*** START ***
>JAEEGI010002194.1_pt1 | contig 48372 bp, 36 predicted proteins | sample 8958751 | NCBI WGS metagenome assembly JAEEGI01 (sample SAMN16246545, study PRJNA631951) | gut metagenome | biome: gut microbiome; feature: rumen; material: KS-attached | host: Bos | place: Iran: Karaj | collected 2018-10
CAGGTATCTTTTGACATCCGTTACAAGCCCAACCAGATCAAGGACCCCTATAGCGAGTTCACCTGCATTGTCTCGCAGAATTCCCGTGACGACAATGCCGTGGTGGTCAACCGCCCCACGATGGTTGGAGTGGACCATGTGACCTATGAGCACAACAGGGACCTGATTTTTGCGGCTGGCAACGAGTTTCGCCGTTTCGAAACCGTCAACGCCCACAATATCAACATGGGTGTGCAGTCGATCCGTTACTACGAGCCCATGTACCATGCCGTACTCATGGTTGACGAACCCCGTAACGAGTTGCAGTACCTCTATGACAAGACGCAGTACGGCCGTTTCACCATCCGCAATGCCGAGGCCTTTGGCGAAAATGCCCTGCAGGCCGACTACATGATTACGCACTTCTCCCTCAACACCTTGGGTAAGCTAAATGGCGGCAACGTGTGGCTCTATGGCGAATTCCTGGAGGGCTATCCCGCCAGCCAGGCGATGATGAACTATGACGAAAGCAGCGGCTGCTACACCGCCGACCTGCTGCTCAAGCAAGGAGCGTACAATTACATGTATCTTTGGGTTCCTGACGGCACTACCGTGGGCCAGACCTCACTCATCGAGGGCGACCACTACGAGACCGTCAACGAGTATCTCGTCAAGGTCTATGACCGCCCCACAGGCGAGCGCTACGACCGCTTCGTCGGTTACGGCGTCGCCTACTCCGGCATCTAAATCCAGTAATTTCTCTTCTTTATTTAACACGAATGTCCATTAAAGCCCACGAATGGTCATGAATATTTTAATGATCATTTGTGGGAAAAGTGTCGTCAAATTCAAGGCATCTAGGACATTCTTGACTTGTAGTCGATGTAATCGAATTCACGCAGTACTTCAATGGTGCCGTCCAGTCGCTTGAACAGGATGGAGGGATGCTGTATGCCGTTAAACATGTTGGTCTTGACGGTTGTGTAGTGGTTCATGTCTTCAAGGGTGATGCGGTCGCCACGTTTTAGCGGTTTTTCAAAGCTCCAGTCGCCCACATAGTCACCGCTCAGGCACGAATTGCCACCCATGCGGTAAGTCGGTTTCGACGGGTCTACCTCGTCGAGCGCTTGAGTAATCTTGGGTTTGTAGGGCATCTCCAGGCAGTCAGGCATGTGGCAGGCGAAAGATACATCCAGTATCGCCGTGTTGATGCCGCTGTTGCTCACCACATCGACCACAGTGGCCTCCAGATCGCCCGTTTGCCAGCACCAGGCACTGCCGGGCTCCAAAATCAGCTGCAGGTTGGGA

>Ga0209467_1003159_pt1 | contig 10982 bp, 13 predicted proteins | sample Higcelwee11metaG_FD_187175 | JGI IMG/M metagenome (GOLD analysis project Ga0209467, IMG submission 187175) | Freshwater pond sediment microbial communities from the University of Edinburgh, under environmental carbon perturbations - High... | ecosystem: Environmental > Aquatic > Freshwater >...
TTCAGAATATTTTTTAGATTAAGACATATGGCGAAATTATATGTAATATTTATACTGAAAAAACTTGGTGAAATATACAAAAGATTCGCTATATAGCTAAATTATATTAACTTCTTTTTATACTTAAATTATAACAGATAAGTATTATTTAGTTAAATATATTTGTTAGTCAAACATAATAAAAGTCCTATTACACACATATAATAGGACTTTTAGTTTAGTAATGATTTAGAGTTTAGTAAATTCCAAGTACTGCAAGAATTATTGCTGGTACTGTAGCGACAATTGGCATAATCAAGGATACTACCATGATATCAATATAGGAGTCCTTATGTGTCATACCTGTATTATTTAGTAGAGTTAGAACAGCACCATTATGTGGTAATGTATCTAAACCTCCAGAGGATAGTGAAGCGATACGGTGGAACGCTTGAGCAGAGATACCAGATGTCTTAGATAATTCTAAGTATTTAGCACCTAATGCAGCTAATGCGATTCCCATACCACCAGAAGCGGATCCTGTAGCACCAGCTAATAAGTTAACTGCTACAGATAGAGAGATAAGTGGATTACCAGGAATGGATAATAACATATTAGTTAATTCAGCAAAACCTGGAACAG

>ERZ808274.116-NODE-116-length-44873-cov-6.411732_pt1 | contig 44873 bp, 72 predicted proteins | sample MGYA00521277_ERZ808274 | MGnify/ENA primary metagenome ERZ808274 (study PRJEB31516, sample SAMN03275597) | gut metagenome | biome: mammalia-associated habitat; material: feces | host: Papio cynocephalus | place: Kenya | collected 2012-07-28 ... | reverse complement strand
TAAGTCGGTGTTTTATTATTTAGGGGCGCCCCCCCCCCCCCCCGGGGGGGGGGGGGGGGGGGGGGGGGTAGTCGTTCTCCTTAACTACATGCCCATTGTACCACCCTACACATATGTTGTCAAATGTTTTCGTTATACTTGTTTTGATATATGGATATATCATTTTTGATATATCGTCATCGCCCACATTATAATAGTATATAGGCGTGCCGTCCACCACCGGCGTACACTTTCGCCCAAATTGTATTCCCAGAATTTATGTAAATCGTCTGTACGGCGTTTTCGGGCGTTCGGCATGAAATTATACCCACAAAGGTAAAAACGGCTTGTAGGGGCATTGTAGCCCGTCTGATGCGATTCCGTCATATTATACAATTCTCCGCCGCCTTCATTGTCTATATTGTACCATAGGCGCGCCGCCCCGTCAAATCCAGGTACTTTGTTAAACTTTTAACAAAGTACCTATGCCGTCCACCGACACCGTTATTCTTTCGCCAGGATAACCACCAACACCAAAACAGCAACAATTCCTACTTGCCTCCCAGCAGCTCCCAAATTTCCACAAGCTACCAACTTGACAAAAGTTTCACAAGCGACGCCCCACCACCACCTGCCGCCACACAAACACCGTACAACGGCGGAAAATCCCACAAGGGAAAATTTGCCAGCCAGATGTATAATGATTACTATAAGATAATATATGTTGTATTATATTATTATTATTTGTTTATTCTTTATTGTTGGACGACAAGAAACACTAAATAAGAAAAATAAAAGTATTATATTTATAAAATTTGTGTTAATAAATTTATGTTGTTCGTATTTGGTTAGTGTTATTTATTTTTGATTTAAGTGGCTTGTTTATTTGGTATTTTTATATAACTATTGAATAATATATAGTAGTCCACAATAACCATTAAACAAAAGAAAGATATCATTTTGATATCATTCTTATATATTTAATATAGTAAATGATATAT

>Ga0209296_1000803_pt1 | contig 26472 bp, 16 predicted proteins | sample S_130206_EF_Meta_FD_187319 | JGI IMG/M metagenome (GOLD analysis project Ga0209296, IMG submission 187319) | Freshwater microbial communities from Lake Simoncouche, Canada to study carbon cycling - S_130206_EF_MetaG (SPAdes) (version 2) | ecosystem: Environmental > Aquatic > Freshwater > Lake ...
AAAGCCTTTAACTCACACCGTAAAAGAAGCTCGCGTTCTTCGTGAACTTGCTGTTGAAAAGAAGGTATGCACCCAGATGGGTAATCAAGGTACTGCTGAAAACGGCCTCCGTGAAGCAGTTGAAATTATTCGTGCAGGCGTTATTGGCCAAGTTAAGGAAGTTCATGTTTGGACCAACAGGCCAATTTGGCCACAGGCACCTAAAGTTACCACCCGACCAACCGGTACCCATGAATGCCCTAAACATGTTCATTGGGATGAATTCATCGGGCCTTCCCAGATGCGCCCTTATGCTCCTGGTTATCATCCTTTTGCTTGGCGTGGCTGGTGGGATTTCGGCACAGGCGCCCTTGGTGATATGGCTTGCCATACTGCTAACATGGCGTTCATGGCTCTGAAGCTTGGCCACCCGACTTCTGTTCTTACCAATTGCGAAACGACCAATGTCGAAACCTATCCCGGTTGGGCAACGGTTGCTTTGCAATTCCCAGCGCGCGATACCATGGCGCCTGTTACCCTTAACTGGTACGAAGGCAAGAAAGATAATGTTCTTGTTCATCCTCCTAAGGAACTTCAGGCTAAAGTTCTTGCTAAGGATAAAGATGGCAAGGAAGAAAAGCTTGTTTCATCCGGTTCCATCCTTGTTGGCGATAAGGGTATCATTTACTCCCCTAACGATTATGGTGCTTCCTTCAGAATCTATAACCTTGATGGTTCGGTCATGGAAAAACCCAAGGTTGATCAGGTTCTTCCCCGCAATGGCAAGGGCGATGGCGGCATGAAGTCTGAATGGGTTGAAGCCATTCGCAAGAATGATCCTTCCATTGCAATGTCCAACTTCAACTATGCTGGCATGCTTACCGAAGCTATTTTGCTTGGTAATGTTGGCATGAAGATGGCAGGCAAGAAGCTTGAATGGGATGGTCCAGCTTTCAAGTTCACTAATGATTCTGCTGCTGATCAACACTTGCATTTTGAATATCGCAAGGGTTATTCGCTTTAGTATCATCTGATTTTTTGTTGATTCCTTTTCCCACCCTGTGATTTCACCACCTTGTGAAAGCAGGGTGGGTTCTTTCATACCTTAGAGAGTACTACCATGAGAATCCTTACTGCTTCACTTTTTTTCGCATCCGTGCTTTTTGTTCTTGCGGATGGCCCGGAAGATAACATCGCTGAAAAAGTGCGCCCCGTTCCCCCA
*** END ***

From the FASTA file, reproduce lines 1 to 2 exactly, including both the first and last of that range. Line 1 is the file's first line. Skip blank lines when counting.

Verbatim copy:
>JAEEGI010002194.1_pt1 | contig 48372 bp, 36 predicted proteins | sample 8958751 | NCBI WGS metagenome assembly JAEEGI01 (sample SAMN16246545, study PRJNA631951) | gut metagenome | biome: gut microbiome; feature: rumen; material: KS-attached | host: Bos | place: Iran: Karaj | collected 2018-10
CAGGTATCTTTTGACATCCGTTACAAGCCCAACCAGATCAAGGACCCCTATAGCGAGTTCACCTGCATTGTCTCGCAGAATTCCCGTGACGACAATGCCGTGGTGGTCAACCGCCCCACGATGGTTGGAGTGGACCATGTGACCTATGAGCACAACAGGGACCTGATTTTTGCGGCTGGCAACGAGTTTCGCCGTTTCGAAACCGTCAACGCCCACAATATCAACATGGGTGTGCAGTCGATCCGTTACTACGAGCCCATGTACCATGCCGTACTCATGGTTGACGAACCCCGTAACGAGTTGCAGTACCTCTATGACAAGACGCAGTACGGCCGTTTCACCATCCGCAATGCCGAGGCCTTTGGCGAAAATGCCCTGCAGGCCGACTACATGATTACGCACTTCTCCCTCAACACCTTGGGTAAGCTAAATGGCGGCAACGTGTGGCTCTATGGCGAATTCCTGGAGGGCTATCCCGCCAGCCAGGCGATGATGAACTATGACGAAAGCAGCGGCTGCTACACCGCCGACCTGCTGCTCAAGCAAGGAGCGTACAATTACATGTATCTTTGGGTTCCTGACGGCACTACCGTGGGCCAGACCTCACTCATCGAGGGCGACCACTACGAGACCGTCAACGAGTATCTCGTCAAGGTCTATGACCGCCCCACAGGCGAGCGCTACGACCGCTTCGTCGGTTACGGCGTCGCCTACTCCGGCATCTAAATCCAGTAATTTCTCTTCTTTATTTAACACGAATGTCCATTAAAGCCCACGAATGGTCATGAATATTTTAATGATCATTTGTGGGAAAAGTGTCGTCAAATTCAAGGCATCTAGGACATTCTTGACTTGTAGTCGATGTAATCGAATTCACGCAGTACTTCAATGGTGCCGTCCAGTCGCTTGAACAGGATGGAGGGATGCTGTATGCCGTTAAACATGTTGGTCTTGACGGTTGTGTAGTGGTTCATGTCTTCAAGGGTGATGCGGTCGCCACGTTTTAGCGGTTTTTCAAAGCTCCAGTCGCCCACATAGTCACCGCTCAGGCACGAATTGCCACCCATGCGGTAAGTCGGTTTCGACGGGTCTACCTCGTCGAGCGCTTGAGTAATCTTGGGTTTGTAGGGCATCTCCAGGCAGTCAGGCATGTGGCAGGCGAAAGATACATCCAGTATCGCCGTGTTGATGCCGCTGTTGCTCACCACATCGACCACAGTGGCCTCCAGATCGCCCGTTTGCCAGCACCAGGCACTGCCGGGCTCCAAAATCAGCTGCAGGTTGGGA